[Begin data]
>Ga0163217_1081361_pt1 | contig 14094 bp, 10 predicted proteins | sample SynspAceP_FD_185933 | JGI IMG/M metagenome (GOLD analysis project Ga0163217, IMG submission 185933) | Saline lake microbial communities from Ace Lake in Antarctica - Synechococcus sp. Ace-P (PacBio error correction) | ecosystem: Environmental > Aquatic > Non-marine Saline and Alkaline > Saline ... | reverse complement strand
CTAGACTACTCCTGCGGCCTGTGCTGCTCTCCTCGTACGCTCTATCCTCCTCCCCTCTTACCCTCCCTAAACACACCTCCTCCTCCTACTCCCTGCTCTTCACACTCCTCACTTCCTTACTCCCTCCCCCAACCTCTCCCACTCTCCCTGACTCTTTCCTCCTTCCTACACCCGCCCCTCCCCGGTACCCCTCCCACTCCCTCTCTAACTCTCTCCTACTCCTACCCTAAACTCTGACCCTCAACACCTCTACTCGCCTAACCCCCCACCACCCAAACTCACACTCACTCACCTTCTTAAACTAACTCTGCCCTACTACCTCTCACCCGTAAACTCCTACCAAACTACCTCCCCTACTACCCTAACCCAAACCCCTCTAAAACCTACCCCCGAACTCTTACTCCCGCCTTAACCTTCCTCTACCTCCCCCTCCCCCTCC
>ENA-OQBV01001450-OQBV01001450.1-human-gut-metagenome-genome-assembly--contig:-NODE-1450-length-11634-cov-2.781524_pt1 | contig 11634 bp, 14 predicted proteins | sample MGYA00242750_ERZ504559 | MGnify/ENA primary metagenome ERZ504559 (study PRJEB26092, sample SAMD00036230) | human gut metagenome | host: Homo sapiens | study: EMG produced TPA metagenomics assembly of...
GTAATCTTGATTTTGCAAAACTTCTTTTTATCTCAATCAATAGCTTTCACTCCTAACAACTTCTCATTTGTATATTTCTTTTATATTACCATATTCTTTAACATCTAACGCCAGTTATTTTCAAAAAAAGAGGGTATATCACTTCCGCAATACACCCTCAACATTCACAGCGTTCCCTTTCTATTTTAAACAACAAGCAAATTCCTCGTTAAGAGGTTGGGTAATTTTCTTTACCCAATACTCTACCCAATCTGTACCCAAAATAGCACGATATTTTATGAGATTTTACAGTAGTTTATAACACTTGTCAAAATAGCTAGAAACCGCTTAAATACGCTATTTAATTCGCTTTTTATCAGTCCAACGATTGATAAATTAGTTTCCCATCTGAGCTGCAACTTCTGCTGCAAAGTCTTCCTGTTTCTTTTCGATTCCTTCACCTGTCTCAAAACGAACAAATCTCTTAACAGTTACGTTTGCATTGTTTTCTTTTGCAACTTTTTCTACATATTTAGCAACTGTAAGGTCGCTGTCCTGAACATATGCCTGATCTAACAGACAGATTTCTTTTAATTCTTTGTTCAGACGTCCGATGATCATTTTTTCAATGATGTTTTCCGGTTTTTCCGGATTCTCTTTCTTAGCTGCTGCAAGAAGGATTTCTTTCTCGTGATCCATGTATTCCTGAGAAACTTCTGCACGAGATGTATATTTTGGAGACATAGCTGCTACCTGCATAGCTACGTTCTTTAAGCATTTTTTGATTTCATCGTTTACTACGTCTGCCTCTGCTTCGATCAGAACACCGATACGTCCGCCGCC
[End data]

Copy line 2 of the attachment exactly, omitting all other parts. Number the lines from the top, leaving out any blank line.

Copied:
CTAGACTACTCCTGCGGCCTGTGCTGCTCTCCTCGTACGCTCTATCCTCCTCCCCTCTTACCCTCCCTAAACACACCTCCTCCTCCTACTCCCTGCTCTTCACACTCCTCACTTCCTTACTCCCTCCCCCAACCTCTCCCACTCTCCCTGACTCTTTCCTCCTTCCTACACCCGCCCCTCCCCGGTACCCCTCCCACTCCCTCTCTAACTCTCTCCTACTCCTACCCTAAACTCTGACCCTCAACACCTCTACTCGCCTAACCCCCCACCACCCAAACTCACACTCACTCACCTTCTTAAACTAACTCTGCCCTACTACCTCTCACCCGTAAACTCCTACCAAACTACCTCCCCTACTACCCTAACCCAAACCCCTCTAAAACCTACCCCCGAACTCTTACTCCCGCCTTAACCTTCCTCTACCTCCCCCTCCCCCTCC